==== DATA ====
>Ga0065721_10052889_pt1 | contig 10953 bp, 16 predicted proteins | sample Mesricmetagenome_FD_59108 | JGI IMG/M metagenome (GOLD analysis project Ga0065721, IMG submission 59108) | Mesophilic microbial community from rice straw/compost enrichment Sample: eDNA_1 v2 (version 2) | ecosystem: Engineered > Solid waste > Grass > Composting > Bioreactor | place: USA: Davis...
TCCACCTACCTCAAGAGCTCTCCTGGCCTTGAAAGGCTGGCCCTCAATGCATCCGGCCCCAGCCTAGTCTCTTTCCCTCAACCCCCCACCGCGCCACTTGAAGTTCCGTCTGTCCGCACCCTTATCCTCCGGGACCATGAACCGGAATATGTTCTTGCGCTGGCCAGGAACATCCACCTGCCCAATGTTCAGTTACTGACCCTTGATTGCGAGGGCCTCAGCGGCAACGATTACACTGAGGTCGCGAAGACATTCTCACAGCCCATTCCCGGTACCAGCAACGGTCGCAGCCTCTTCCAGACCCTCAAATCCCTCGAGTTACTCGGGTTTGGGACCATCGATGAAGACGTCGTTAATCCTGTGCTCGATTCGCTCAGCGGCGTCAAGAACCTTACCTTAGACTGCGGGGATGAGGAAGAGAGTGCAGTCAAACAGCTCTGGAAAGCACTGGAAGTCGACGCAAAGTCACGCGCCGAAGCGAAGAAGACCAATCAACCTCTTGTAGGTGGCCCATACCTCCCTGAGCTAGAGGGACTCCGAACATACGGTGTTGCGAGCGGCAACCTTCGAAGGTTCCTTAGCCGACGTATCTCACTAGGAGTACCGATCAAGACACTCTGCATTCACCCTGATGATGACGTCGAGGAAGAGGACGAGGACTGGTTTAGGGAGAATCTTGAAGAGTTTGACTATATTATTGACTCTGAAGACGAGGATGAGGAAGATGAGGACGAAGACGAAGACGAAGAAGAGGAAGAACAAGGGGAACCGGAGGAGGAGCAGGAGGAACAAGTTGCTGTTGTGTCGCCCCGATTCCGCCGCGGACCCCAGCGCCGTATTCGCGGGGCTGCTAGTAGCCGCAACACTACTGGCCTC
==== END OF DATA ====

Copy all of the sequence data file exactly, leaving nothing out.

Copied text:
>Ga0065721_10052889_pt1 | contig 10953 bp, 16 predicted proteins | sample Mesricmetagenome_FD_59108 | JGI IMG/M metagenome (GOLD analysis project Ga0065721, IMG submission 59108) | Mesophilic microbial community from rice straw/compost enrichment Sample: eDNA_1 v2 (version 2) | ecosystem: Engineered > Solid waste > Grass > Composting > Bioreactor | place: USA: Davis...
TCCACCTACCTCAAGAGCTCTCCTGGCCTTGAAAGGCTGGCCCTCAATGCATCCGGCCCCAGCCTAGTCTCTTTCCCTCAACCCCCCACCGCGCCACTTGAAGTTCCGTCTGTCCGCACCCTTATCCTCCGGGACCATGAACCGGAATATGTTCTTGCGCTGGCCAGGAACATCCACCTGCCCAATGTTCAGTTACTGACCCTTGATTGCGAGGGCCTCAGCGGCAACGATTACACTGAGGTCGCGAAGACATTCTCACAGCCCATTCCCGGTACCAGCAACGGTCGCAGCCTCTTCCAGACCCTCAAATCCCTCGAGTTACTCGGGTTTGGGACCATCGATGAAGACGTCGTTAATCCTGTGCTCGATTCGCTCAGCGGCGTCAAGAACCTTACCTTAGACTGCGGGGATGAGGAAGAGAGTGCAGTCAAACAGCTCTGGAAAGCACTGGAAGTCGACGCAAAGTCACGCGCCGAAGCGAAGAAGACCAATCAACCTCTTGTAGGTGGCCCATACCTCCCTGAGCTAGAGGGACTCCGAACATACGGTGTTGCGAGCGGCAACCTTCGAAGGTTCCTTAGCCGACGTATCTCACTAGGAGTACCGATCAAGACACTCTGCATTCACCCTGATGATGACGTCGAGGAAGAGGACGAGGACTGGTTTAGGGAGAATCTTGAAGAGTTTGACTATATTATTGACTCTGAAGACGAGGATGAGGAAGATGAGGACGAAGACGAAGACGAAGAAGAGGAAGAACAAGGGGAACCGGAGGAGGAGCAGGAGGAACAAGTTGCTGTTGTGTCGCCCCGATTCCGCCGCGGACCCCAGCGCCGTATTCGCGGGGCTGCTAGTAGCCGCAACACTACTGGCCTC